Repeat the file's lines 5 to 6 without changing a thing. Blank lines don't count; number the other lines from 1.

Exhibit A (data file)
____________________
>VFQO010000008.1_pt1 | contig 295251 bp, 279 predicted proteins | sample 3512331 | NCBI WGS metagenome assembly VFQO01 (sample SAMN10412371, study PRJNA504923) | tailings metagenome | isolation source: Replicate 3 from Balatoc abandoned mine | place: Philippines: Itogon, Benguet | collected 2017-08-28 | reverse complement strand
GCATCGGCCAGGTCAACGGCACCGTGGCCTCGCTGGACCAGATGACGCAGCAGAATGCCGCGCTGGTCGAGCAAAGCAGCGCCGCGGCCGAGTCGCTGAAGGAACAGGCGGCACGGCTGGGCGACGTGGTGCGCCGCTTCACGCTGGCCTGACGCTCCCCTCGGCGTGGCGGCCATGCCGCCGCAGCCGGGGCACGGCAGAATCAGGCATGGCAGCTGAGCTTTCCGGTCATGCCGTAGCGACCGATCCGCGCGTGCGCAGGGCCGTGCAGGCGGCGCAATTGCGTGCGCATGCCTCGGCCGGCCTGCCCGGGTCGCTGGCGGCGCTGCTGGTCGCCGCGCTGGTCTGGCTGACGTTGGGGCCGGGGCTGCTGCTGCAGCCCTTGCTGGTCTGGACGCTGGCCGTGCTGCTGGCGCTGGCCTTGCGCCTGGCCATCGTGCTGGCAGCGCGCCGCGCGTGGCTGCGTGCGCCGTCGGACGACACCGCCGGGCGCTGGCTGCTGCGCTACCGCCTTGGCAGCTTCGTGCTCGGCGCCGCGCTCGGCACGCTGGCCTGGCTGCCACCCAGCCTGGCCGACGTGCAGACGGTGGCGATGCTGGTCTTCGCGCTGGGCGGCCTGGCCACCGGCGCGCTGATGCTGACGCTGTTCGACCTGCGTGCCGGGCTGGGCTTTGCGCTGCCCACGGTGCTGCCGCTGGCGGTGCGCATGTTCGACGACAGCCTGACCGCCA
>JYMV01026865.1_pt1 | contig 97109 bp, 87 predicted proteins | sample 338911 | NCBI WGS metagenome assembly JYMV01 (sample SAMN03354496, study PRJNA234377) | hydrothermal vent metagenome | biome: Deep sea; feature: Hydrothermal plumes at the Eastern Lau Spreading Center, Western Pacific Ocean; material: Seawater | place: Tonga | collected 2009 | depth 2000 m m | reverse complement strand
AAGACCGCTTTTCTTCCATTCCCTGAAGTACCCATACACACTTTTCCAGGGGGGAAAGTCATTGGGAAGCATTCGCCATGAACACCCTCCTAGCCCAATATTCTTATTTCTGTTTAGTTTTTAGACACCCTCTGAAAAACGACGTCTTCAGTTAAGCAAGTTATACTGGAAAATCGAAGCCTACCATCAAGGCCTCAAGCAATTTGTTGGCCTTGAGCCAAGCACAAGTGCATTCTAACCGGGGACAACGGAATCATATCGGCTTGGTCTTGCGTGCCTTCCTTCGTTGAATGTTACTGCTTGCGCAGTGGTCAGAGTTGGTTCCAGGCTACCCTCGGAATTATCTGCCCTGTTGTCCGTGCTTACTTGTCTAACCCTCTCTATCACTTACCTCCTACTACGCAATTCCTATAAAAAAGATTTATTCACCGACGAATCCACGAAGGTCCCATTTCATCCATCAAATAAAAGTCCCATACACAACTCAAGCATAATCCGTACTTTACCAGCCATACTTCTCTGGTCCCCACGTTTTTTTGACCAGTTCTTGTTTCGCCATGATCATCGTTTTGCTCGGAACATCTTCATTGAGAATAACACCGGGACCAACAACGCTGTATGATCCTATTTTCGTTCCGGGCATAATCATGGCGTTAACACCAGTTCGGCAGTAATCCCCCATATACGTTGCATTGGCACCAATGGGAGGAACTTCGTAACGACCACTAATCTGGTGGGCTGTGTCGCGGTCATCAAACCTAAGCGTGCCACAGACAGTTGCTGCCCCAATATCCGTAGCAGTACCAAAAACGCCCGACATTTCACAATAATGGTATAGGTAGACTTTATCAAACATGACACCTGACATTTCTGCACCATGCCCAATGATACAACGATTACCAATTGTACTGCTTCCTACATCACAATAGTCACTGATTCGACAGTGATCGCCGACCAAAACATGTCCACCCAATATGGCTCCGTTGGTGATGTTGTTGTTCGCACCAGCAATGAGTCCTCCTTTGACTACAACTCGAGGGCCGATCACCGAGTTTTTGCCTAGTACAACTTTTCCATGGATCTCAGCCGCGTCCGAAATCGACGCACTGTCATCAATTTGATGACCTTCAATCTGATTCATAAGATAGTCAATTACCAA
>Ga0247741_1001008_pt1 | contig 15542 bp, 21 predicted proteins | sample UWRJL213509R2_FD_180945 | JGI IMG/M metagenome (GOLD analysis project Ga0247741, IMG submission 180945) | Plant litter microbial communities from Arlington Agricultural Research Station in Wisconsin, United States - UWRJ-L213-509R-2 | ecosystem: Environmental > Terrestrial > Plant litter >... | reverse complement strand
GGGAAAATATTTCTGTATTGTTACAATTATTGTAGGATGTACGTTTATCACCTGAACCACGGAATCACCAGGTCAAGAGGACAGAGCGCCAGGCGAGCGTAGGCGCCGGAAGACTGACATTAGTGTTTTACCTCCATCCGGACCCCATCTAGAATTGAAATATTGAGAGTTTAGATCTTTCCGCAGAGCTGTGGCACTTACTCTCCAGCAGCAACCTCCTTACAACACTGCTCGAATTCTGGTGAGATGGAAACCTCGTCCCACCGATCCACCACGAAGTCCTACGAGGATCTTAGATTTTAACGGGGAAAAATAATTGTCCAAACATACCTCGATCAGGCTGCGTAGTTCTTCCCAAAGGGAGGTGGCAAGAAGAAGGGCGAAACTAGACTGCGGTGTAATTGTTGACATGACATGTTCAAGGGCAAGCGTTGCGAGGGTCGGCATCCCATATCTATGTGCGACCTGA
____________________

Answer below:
>Ga0247741_1001008_pt1 | contig 15542 bp, 21 predicted proteins | sample UWRJL213509R2_FD_180945 | JGI IMG/M metagenome (GOLD analysis project Ga0247741, IMG submission 180945) | Plant litter microbial communities from Arlington Agricultural Research Station in Wisconsin, United States - UWRJ-L213-509R-2 | ecosystem: Environmental > Terrestrial > Plant litter >... | reverse complement strand
GGGAAAATATTTCTGTATTGTTACAATTATTGTAGGATGTACGTTTATCACCTGAACCACGGAATCACCAGGTCAAGAGGACAGAGCGCCAGGCGAGCGTAGGCGCCGGAAGACTGACATTAGTGTTTTACCTCCATCCGGACCCCATCTAGAATTGAAATATTGAGAGTTTAGATCTTTCCGCAGAGCTGTGGCACTTACTCTCCAGCAGCAACCTCCTTACAACACTGCTCGAATTCTGGTGAGATGGAAACCTCGTCCCACCGATCCACCACGAAGTCCTACGAGGATCTTAGATTTTAACGGGGAAAAATAATTGTCCAAACATACCTCGATCAGGCTGCGTAGTTCTTCCCAAAGGGAGGTGGCAAGAAGAAGGGCGAAACTAGACTGCGGTGTAATTGTTGACATGACATGTTCAAGGGCAAGCGTTGCGAGGGTCGGCATCCCATATCTATGTGCGACCTGA